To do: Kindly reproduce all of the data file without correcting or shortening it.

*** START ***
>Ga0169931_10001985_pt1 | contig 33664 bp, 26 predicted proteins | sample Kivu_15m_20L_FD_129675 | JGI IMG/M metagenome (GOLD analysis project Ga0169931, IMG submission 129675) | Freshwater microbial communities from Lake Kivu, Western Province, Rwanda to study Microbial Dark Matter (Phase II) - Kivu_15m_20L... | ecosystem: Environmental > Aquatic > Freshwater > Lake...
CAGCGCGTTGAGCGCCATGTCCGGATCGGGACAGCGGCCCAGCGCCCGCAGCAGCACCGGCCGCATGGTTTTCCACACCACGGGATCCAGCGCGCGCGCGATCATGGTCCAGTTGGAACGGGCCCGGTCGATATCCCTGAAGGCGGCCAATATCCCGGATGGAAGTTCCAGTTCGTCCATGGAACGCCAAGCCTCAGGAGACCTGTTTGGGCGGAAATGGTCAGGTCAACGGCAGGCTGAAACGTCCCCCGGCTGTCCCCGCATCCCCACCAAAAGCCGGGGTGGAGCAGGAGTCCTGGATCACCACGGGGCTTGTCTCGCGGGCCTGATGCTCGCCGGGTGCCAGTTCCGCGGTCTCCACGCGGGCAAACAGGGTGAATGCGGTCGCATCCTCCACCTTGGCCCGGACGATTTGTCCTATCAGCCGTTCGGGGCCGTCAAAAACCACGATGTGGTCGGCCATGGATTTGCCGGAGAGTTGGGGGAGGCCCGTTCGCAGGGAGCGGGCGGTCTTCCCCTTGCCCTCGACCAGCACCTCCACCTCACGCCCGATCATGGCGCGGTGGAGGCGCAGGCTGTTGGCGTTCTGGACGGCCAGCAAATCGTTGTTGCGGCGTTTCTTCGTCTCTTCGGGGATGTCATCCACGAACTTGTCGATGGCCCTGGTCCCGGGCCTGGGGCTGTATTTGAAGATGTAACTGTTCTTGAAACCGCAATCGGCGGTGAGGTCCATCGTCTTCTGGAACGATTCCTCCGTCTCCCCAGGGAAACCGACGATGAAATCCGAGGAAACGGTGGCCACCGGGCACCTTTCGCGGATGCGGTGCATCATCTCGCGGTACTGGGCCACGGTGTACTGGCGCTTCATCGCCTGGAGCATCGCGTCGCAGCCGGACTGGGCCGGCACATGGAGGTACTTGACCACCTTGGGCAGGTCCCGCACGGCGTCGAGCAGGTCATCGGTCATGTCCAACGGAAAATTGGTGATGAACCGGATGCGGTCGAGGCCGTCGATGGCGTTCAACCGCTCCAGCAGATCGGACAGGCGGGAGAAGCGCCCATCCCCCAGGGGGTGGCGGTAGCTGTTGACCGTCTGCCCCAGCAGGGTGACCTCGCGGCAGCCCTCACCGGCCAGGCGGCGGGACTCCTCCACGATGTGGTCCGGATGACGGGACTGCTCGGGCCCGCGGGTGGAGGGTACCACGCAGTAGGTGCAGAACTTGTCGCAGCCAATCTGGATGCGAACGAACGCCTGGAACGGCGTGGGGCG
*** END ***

>Ga0169931_10001985_pt1 | contig 33664 bp, 26 predicted proteins | sample Kivu_15m_20L_FD_129675 | JGI IMG/M metagenome (GOLD analysis project Ga0169931, IMG submission 129675) | Freshwater microbial communities from Lake Kivu, Western Province, Rwanda to study Microbial Dark Matter (Phase II) - Kivu_15m_20L... | ecosystem: Environmental > Aquatic > Freshwater > Lake...
CAGCGCGTTGAGCGCCATGTCCGGATCGGGACAGCGGCCCAGCGCCCGCAGCAGCACCGGCCGCATGGTTTTCCACACCACGGGATCCAGCGCGCGCGCGATCATGGTCCAGTTGGAACGGGCCCGGTCGATATCCCTGAAGGCGGCCAATATCCCGGATGGAAGTTCCAGTTCGTCCATGGAACGCCAAGCCTCAGGAGACCTGTTTGGGCGGAAATGGTCAGGTCAACGGCAGGCTGAAACGTCCCCCGGCTGTCCCCGCATCCCCACCAAAAGCCGGGGTGGAGCAGGAGTCCTGGATCACCACGGGGCTTGTCTCGCGGGCCTGATGCTCGCCGGGTGCCAGTTCCGCGGTCTCCACGCGGGCAAACAGGGTGAATGCGGTCGCATCCTCCACCTTGGCCCGGACGATTTGTCCTATCAGCCGTTCGGGGCCGTCAAAAACCACGATGTGGTCGGCCATGGATTTGCCGGAGAGTTGGGGGAGGCCCGTTCGCAGGGAGCGGGCGGTCTTCCCCTTGCCCTCGACCAGCACCTCCACCTCACGCCCGATCATGGCGCGGTGGAGGCGCAGGCTGTTGGCGTTCTGGACGGCCAGCAAATCGTTGTTGCGGCGTTTCTTCGTCTCTTCGGGGATGTCATCCACGAACTTGTCGATGGCCCTGGTCCCGGGCCTGGGGCTGTATTTGAAGATGTAACTGTTCTTGAAACCGCAATCGGCGGTGAGGTCCATCGTCTTCTGGAACGATTCCTCCGTCTCCCCAGGGAAACCGACGATGAAATCCGAGGAAACGGTGGCCACCGGGCACCTTTCGCGGATGCGGTGCATCATCTCGCGGTACTGGGCCACGGTGTACTGGCGCTTCATCGCCTGGAGCATCGCGTCGCAGCCGGACTGGGCCGGCACATGGAGGTACTTGACCACCTTGGGCAGGTCCCGCACGGCGTCGAGCAGGTCATCGGTCATGTCCAACGGAAAATTGGTGATGAACCGGATGCGGTCGAGGCCGTCGATGGCGTTCAACCGCTCCAGCAGATCGGACAGGCGGGAGAAGCGCCCATCCCCCAGGGGGTGGCGGTAGCTGTTGACCGTCTGCCCCAGCAGGGTGACCTCGCGGCAGCCCTCACCGGCCAGGCGGCGGGACTCCTCCACGATGTGGTCCGGATGACGGGACTGCTCGGGCCCGCGGGTGGAGGGTACCACGCAGTAGGTGCAGAACTTGTCGCAGCCAATCTGGATGCGAACGAACGCCTGGAACGGCGTGGGGCG